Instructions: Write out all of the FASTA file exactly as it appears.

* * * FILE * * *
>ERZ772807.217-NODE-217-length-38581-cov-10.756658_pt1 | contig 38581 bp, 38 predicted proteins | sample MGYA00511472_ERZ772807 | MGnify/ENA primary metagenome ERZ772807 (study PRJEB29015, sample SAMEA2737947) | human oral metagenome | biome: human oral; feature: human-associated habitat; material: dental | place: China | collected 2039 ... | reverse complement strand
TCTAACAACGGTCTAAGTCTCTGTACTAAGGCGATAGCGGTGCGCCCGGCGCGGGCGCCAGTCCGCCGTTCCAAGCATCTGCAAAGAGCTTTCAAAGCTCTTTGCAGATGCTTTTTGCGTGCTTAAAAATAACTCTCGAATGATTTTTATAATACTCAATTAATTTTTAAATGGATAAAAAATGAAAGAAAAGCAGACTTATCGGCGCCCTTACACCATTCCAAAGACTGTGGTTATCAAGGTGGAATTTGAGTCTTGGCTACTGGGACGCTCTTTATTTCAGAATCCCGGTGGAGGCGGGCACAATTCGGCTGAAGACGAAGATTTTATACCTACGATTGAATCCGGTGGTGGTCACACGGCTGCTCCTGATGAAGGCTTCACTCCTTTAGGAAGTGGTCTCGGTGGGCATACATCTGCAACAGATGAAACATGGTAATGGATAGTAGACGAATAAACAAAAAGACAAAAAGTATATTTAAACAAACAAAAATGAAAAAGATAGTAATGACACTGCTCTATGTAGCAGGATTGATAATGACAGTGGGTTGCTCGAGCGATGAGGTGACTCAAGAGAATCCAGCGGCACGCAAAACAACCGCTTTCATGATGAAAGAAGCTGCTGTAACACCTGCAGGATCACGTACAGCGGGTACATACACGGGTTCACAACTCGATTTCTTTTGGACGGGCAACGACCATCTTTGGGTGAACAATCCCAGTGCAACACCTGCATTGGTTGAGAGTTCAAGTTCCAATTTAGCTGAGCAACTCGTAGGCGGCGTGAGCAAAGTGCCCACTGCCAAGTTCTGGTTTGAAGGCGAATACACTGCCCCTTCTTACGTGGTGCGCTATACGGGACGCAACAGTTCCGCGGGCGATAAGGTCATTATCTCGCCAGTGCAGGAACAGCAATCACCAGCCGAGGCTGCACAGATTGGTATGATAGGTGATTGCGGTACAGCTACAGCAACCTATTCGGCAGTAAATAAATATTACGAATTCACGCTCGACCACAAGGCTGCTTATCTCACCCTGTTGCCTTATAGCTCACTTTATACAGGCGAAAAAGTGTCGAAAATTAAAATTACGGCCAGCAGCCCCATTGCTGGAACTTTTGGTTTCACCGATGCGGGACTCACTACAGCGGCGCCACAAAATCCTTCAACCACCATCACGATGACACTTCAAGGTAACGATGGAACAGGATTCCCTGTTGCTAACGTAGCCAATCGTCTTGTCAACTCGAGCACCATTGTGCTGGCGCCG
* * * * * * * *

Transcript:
>ERZ772807.217-NODE-217-length-38581-cov-10.756658_pt1 | contig 38581 bp, 38 predicted proteins | sample MGYA00511472_ERZ772807 | MGnify/ENA primary metagenome ERZ772807 (study PRJEB29015, sample SAMEA2737947) | human oral metagenome | biome: human oral; feature: human-associated habitat; material: dental | place: China | collected 2039 ... | reverse complement strand
TCTAACAACGGTCTAAGTCTCTGTACTAAGGCGATAGCGGTGCGCCCGGCGCGGGCGCCAGTCCGCCGTTCCAAGCATCTGCAAAGAGCTTTCAAAGCTCTTTGCAGATGCTTTTTGCGTGCTTAAAAATAACTCTCGAATGATTTTTATAATACTCAATTAATTTTTAAATGGATAAAAAATGAAAGAAAAGCAGACTTATCGGCGCCCTTACACCATTCCAAAGACTGTGGTTATCAAGGTGGAATTTGAGTCTTGGCTACTGGGACGCTCTTTATTTCAGAATCCCGGTGGAGGCGGGCACAATTCGGCTGAAGACGAAGATTTTATACCTACGATTGAATCCGGTGGTGGTCACACGGCTGCTCCTGATGAAGGCTTCACTCCTTTAGGAAGTGGTCTCGGTGGGCATACATCTGCAACAGATGAAACATGGTAATGGATAGTAGACGAATAAACAAAAAGACAAAAAGTATATTTAAACAAACAAAAATGAAAAAGATAGTAATGACACTGCTCTATGTAGCAGGATTGATAATGACAGTGGGTTGCTCGAGCGATGAGGTGACTCAAGAGAATCCAGCGGCACGCAAAACAACCGCTTTCATGATGAAAGAAGCTGCTGTAACACCTGCAGGATCACGTACAGCGGGTACATACACGGGTTCACAACTCGATTTCTTTTGGACGGGCAACGACCATCTTTGGGTGAACAATCCCAGTGCAACACCTGCATTGGTTGAGAGTTCAAGTTCCAATTTAGCTGAGCAACTCGTAGGCGGCGTGAGCAAAGTGCCCACTGCCAAGTTCTGGTTTGAAGGCGAATACACTGCCCCTTCTTACGTGGTGCGCTATACGGGACGCAACAGTTCCGCGGGCGATAAGGTCATTATCTCGCCAGTGCAGGAACAGCAATCACCAGCCGAGGCTGCACAGATTGGTATGATAGGTGATTGCGGTACAGCTACAGCAACCTATTCGGCAGTAAATAAATATTACGAATTCACGCTCGACCACAAGGCTGCTTATCTCACCCTGTTGCCTTATAGCTCACTTTATACAGGCGAAAAAGTGTCGAAAATTAAAATTACGGCCAGCAGCCCCATTGCTGGAACTTTTGGTTTCACCGATGCGGGACTCACTACAGCGGCGCCACAAAATCCTTCAACCACCATCACGATGACACTTCAAGGTAACGATGGAACAGGATTCCCTGTTGCTAACGTAGCCAATCGTCTTGTCAACTCGAGCACCATTGTGCTGGCGCCG